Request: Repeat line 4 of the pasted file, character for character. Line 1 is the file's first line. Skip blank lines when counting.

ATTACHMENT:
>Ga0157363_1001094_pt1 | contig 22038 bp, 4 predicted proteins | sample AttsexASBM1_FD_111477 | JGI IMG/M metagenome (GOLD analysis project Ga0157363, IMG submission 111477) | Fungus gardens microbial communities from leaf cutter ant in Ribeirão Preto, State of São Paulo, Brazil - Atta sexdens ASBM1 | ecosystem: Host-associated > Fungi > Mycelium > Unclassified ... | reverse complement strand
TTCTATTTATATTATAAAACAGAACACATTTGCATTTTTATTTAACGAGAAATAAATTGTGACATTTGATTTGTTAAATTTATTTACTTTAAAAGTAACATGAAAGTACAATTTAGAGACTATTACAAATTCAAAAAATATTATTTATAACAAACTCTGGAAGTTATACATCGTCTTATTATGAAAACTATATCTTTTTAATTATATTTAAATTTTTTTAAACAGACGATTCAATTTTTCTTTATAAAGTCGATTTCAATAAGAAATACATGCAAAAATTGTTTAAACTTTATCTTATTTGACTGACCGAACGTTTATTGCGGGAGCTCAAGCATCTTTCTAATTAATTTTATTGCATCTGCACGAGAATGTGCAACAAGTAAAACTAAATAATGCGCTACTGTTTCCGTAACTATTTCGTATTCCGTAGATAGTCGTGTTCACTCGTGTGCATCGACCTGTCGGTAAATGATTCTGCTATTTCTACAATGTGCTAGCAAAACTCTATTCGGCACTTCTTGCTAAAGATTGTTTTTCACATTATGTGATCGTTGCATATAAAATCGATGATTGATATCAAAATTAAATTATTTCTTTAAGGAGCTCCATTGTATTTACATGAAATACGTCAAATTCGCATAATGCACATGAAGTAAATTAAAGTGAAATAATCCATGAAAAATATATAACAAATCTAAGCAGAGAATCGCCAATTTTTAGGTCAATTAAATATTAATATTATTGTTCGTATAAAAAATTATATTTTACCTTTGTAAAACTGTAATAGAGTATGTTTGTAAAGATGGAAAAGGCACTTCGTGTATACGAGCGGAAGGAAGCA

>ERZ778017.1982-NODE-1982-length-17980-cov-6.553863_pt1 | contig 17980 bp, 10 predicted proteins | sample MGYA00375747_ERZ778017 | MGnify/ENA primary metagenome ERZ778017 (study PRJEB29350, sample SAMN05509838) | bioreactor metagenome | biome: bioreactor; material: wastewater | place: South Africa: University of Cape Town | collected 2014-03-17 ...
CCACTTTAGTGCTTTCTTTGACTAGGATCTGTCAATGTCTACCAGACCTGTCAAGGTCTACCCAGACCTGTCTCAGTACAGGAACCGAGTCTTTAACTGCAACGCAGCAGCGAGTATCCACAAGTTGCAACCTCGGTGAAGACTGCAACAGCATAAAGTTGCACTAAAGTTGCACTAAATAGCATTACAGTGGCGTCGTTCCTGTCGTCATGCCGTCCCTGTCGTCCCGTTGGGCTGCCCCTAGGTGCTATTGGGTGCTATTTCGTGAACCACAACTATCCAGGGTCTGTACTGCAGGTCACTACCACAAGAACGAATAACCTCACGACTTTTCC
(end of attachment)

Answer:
CCACTTTAGTGCTTTCTTTGACTAGGATCTGTCAATGTCTACCAGACCTGTCAAGGTCTACCCAGACCTGTCTCAGTACAGGAACCGAGTCTTTAACTGCAACGCAGCAGCGAGTATCCACAAGTTGCAACCTCGGTGAAGACTGCAACAGCATAAAGTTGCACTAAAGTTGCACTAAATAGCATTACAGTGGCGTCGTTCCTGTCGTCATGCCGTCCCTGTCGTCCCGTTGGGCTGCCCCTAGGTGCTATTGGGTGCTATTTCGTGAACCACAACTATCCAGGGTCTGTACTGCAGGTCACTACCACAAGAACGAATAACCTCACGACTTTTCC